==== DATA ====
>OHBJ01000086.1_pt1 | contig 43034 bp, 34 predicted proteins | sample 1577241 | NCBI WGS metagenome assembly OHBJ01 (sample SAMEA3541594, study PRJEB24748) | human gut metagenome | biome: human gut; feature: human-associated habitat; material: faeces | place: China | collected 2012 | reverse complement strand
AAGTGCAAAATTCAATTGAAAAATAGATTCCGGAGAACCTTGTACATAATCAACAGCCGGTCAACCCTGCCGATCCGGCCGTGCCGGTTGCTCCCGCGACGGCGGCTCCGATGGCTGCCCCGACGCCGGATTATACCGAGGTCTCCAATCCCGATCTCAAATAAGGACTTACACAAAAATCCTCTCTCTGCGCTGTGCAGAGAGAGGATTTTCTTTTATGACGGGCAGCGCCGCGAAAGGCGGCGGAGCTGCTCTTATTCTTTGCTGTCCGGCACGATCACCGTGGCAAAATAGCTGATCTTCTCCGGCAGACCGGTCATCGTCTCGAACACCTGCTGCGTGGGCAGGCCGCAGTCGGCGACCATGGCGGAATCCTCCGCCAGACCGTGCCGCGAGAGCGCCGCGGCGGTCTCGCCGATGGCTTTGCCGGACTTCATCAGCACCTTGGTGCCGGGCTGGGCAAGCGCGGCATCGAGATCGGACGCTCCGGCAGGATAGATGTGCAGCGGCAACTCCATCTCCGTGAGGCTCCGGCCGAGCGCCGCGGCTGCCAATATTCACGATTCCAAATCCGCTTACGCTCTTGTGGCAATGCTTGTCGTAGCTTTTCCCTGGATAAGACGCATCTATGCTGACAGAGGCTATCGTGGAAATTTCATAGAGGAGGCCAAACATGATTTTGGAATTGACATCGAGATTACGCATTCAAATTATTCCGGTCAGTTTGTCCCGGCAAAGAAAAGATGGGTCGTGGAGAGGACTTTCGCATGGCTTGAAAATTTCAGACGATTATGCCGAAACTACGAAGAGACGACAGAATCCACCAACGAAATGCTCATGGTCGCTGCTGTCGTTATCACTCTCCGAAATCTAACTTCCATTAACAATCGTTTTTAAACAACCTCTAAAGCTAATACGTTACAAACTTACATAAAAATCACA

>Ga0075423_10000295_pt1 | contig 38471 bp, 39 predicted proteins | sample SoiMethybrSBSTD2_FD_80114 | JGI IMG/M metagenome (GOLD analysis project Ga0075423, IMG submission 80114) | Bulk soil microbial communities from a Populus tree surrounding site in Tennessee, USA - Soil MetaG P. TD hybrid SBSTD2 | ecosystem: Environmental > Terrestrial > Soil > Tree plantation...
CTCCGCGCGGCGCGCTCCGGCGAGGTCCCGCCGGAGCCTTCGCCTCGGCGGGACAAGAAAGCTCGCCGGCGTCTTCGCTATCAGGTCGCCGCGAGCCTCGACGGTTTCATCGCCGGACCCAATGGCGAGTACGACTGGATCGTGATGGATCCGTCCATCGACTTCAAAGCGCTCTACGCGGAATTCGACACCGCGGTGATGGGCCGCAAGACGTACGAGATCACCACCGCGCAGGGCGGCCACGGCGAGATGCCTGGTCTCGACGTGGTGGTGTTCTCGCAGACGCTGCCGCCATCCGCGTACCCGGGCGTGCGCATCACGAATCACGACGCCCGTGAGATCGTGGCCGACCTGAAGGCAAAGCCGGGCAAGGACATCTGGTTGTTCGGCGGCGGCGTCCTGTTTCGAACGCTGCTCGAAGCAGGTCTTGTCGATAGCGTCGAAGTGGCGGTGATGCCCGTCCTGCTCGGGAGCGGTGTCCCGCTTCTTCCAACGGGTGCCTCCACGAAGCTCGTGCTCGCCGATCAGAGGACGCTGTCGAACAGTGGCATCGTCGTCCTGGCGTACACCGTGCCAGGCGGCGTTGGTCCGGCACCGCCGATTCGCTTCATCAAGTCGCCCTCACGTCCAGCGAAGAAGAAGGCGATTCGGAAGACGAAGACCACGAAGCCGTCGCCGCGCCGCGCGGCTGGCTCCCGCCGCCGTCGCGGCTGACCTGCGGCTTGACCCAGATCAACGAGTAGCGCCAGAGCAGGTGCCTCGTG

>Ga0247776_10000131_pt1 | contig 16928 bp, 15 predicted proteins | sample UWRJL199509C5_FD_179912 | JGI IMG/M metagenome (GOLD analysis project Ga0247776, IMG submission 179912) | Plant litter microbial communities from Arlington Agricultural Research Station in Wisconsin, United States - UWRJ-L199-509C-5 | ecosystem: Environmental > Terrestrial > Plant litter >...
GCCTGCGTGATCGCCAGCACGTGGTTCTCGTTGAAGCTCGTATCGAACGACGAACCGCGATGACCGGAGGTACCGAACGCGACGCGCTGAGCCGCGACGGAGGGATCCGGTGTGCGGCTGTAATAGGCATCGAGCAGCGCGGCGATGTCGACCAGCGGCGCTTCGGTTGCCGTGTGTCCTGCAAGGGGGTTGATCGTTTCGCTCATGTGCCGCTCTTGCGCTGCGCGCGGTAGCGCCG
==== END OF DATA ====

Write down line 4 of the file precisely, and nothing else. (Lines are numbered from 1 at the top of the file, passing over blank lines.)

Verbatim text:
CTCCGCGCGGCGCGCTCCGGCGAGGTCCCGCCGGAGCCTTCGCCTCGGCGGGACAAGAAAGCTCGCCGGCGTCTTCGCTATCAGGTCGCCGCGAGCCTCGACGGTTTCATCGCCGGACCCAATGGCGAGTACGACTGGATCGTGATGGATCCGTCCATCGACTTCAAAGCGCTCTACGCGGAATTCGACACCGCGGTGATGGGCCGCAAGACGTACGAGATCACCACCGCGCAGGGCGGCCACGGCGAGATGCCTGGTCTCGACGTGGTGGTGTTCTCGCAGACGCTGCCGCCATCCGCGTACCCGGGCGTGCGCATCACGAATCACGACGCCCGTGAGATCGTGGCCGACCTGAAGGCAAAGCCGGGCAAGGACATCTGGTTGTTCGGCGGCGGCGTCCTGTTTCGAACGCTGCTCGAAGCAGGTCTTGTCGATAGCGTCGAAGTGGCGGTGATGCCCGTCCTGCTCGGGAGCGGTGTCCCGCTTCTTCCAACGGGTGCCTCCACGAAGCTCGTGCTCGCCGATCAGAGGACGCTGTCGAACAGTGGCATCGTCGTCCTGGCGTACACCGTGCCAGGCGGCGTTGGTCCGGCACCGCCGATTCGCTTCATCAAGTCGCCCTCACGTCCAGCGAAGAAGAAGGCGATTCGGAAGACGAAGACCACGAAGCCGTCGCCGCGCCGCGCGGCTGGCTCCCGCCGCCGTCGCGGCTGACCTGCGGCTTGACCCAGATCAACGAGTAGCGCCAGAGCAGGTGCCTCGTG